Skip to Content

Asian Tribune is published by World Institute For Asian Studies|Powered by WIAS Vol. 12 No. 2555

Fierce Fight in Florida for 57 Republican Delegates

By Philip Fernando in Los Angeles

Republican presidential hopefuls are fiercely competing in Florida ahead of a crucial January 29th primary, that may produce a lasting impression on the party voters as to who would ultimately be their presidential candidate in November 2008.

John McCain and Mitt Romney with two wins, John Huckabee with one, and former New York mayor Rudolph Giuliani who has staked everything on winning the southeastern state by not contesting the earlier primaries are emerging as the top runners according to most polls. Among their romping grounds in Florida are beach communities, stops at Jewish delis and landmarks of the influential Cuban-American community, as well as a televised debate on Thursday. The Democratic candidates are staying away from Florida after the party declared the primary is non-binding because it violates party rules that only allow Iowa, New Hampshire, Nevada and South Carolina to hold nominating contests before February 5.

The delegate number in Florida is 57, the biggest prize to date. McCain seemed ahead by a slim margin. Giuliani who risks everything on Florida may either be a big winner or a bad loser. He has largely ignored the smaller states in a huge gamble focusing only on Florida. February 5th "Super Tuesday," comes one week after Florida primary. Said a Giuliani spokesman, “We have to win in Florida”. His earlier commanding opinion polls lead has eroded, and several polls give a slight edge to Senator John McCain, who won last Saturday's Republican primary in South Carolina.

At voter event on Monday at Miami's Versailles restaurant -- the rallying place of the traditionally Republican Cuban-American community -- McCain was very optimistic. "I think we're doing very well, but to say front-runner. ... I'm just a little superstitious, you know," said McCain. He underlined his staunch opposition to the communist regime of Cuban President Fidel Castro. "I'll spend anything that is necessary for the cause of freedom," he said.

Hispanic voters will play a crucial role here judging by the ads in Spanish now being aired in the state. McCain, Giuliani, Romney and Huckabee have been canvassing the Hispanic vote vigorously. Former Arkansas Governor Mike Huckabee kept a some what lower profile in the southeastern state and was campaigning in neighboring Georgia Tuesday morning.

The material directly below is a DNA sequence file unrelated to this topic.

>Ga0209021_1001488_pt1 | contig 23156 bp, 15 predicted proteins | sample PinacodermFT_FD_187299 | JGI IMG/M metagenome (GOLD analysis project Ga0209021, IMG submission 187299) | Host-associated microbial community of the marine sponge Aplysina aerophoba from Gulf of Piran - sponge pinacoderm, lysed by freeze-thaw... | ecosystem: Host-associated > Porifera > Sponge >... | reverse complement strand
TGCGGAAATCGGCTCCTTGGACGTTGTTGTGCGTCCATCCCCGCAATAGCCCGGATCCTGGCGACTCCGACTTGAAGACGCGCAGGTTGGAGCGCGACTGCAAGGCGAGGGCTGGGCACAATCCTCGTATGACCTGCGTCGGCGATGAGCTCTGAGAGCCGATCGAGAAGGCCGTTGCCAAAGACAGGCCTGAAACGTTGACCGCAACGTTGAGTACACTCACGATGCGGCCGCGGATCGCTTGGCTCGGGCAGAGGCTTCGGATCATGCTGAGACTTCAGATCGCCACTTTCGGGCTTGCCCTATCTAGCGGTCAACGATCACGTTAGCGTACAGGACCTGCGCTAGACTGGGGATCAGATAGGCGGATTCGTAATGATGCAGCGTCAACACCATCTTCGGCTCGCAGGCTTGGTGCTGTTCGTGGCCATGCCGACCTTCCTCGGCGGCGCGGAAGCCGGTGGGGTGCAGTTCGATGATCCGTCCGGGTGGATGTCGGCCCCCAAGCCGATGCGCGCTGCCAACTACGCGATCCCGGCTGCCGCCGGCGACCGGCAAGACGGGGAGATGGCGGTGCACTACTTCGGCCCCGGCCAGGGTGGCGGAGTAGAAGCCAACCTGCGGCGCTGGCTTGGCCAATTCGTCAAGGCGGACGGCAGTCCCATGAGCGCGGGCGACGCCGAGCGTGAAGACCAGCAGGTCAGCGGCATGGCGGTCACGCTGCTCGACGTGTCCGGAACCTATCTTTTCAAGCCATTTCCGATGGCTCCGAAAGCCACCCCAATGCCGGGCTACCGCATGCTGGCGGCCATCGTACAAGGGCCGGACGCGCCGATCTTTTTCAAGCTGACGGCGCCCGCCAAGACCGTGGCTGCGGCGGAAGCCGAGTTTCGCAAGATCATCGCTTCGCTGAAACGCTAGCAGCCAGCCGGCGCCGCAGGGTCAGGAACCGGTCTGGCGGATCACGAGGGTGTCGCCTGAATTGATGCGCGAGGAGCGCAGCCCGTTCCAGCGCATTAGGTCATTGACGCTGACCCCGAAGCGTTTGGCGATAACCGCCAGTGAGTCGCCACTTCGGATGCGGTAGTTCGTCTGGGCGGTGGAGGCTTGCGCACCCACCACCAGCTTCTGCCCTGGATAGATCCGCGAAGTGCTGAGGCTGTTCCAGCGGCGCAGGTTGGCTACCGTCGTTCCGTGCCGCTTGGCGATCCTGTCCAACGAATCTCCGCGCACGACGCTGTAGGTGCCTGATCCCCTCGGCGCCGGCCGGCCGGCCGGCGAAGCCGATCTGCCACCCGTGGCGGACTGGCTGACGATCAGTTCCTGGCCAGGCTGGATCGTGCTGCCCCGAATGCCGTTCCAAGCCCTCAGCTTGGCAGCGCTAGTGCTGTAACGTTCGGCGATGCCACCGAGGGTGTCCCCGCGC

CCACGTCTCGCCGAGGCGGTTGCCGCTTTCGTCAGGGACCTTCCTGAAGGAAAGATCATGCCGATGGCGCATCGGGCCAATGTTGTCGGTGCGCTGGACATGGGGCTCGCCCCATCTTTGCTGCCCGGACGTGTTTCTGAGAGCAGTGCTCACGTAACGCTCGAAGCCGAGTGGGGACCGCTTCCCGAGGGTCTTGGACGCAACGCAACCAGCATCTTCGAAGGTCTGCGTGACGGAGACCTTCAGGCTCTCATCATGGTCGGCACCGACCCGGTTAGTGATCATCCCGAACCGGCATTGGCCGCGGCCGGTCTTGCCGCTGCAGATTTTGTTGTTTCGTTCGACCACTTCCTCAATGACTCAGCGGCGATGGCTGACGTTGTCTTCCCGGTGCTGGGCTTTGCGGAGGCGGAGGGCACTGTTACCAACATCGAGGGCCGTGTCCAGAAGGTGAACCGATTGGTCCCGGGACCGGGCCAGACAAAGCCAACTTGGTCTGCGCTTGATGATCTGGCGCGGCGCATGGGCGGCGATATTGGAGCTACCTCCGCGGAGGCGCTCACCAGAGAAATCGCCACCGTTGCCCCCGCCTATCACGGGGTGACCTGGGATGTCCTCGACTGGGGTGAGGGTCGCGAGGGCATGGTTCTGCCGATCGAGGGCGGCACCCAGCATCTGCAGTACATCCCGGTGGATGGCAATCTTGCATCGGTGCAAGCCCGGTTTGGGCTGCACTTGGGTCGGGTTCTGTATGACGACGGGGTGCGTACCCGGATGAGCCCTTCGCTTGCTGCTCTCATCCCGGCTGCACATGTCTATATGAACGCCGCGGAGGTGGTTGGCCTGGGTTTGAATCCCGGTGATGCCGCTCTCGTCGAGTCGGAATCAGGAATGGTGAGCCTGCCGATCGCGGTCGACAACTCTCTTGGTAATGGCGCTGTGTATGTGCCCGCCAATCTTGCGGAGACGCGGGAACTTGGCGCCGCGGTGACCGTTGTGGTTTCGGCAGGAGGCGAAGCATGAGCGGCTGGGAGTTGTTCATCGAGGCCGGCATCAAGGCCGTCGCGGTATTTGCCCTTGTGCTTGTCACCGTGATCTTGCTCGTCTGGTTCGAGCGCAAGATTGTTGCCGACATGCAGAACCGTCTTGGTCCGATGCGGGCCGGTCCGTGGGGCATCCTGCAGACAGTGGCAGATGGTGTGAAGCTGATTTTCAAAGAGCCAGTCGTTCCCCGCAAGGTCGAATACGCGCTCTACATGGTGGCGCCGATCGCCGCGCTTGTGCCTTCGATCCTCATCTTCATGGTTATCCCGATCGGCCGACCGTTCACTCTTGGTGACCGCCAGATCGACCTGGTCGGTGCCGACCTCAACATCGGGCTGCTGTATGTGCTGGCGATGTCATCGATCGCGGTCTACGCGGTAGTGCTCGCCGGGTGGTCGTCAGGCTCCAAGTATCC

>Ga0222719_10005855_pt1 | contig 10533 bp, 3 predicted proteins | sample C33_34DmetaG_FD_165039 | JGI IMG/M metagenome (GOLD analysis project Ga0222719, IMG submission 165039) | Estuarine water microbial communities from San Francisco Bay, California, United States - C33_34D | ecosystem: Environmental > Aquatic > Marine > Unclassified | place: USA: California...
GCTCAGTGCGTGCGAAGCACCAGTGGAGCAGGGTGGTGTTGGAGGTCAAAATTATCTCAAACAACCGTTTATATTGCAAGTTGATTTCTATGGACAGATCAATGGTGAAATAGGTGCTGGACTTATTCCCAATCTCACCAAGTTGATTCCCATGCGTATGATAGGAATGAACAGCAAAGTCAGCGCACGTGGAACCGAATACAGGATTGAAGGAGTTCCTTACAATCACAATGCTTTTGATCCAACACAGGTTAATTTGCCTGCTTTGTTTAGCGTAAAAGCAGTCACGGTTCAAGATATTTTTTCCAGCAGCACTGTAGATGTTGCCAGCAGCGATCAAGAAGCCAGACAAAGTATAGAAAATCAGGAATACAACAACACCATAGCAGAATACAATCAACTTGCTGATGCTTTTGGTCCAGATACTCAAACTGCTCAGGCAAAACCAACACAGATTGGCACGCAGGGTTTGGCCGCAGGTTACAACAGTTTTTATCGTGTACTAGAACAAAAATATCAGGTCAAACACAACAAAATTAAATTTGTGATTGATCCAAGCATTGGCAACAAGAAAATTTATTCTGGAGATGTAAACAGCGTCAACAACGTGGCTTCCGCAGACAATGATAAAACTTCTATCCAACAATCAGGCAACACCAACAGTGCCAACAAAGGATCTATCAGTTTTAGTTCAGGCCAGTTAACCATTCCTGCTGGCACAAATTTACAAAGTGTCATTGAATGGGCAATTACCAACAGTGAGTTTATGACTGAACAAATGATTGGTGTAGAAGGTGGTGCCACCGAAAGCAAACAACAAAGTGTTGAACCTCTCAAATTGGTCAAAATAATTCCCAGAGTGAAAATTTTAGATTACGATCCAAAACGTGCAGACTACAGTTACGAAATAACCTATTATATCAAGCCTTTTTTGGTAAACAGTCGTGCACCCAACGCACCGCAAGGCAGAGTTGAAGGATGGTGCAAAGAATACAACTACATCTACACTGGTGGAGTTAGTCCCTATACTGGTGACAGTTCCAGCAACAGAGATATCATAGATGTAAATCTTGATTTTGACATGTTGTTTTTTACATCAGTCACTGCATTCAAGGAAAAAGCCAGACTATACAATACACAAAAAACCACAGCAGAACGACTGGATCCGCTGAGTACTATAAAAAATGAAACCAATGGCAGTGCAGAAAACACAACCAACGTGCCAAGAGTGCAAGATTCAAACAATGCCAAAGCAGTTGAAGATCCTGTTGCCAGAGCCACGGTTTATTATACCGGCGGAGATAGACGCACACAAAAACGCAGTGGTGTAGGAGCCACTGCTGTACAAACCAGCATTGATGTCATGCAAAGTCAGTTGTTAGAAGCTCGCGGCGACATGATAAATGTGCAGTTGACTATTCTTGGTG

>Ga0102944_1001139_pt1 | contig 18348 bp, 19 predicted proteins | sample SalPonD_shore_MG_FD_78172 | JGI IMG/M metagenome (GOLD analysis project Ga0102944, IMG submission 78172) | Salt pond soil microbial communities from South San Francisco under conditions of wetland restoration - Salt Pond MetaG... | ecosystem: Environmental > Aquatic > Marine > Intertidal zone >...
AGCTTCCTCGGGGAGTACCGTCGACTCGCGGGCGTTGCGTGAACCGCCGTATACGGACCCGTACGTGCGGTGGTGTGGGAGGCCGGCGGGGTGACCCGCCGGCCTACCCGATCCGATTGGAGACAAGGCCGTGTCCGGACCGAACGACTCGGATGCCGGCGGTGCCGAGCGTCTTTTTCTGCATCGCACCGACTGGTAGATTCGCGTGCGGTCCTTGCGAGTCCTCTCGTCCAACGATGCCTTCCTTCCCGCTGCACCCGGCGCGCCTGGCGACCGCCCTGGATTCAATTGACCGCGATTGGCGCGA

Giuliani has made the most number of appearances in this state. He had met residents of the upscale southeastern Florida city of Palm Beach Gardens at the Too Jays Original Deli. He was speaking about the economy and what he would do to make it better. He cited his success as New York Mayor. McCain is generally counting on the idea that he would be the best candidate against the possible Democratic nominee.

"The most important thing a president needs to understand is how to stimulate an economy like ours," he said, adding that he had successfully turned around the economy of New York City when he was mayor.

Romney too emphasized the need to stimulate the economy. "I think people across the country are very concerned about our economy," Romney told the Fox News network on Monday. “His theme has been that Washington is fundamentally broken, and cannot solve problems of the people.

After finishing a poor third in a race he had declared critical, Fred Thompson bowed out of the campaign. He has not endorsed a candidate. There is some speculation that he might be an obvious choice as vice presidential candidate in view of his southern roots. He was the national co-chairman of McCain’s unsuccessful campaign for the 2000 Republican presidential nomination.

Two critical issues before the voters are economic down turn and getting out of Iraq. The Republicans have dealt with it differently than the Democrats. They have spent considerable time on issues like immigration, abortions and terrorism. The evangelical wing of the party has also called for moral values as the determining party theme. The Democratic tactic is to acknowledge the growing social divide and the decline in income levels. Clinton, Obama and Edwards frequently talk of Bush tax cuts to the super rich. They contrast it to the struggling middle and lower income groups’ fight for survival. Republican Huckabee, the Baptist preacher who known in the southern states has brought up the issue of poverty and inequality at some of his meetings.

All the major candidates in both parties are committed to bringing the troops home from Iraq but under different time tables. According to some polls, 98 percent of all Democrats and 70 percent of all independents favor withdrawing all US troops from Iraq within a year. None of the three likely Democratic nominees will commit themselves a definite deadline for withdrawal.

Delegtates won so far are:

Democrats: Hillary Clinton 210, Barrack Obama 132 and John Edwards 52.

Republicans: Mitt Romney 72, John McCain 38, John Huckabee 29, Ron Paul 6 and Rudy Giuliani 2 (CNN Statistics).

Democrats: delegates to the Convention total 4,049 with 3,253 pledged and 796 super delegates. A candidate must get 2,025 to ensure nomination.

Republicans : have 2,380 delegates, 1,917 pledged and 463 super delegates. A candidate must win 1,191 to get nominated.

- Asian Tribune -

Share this


.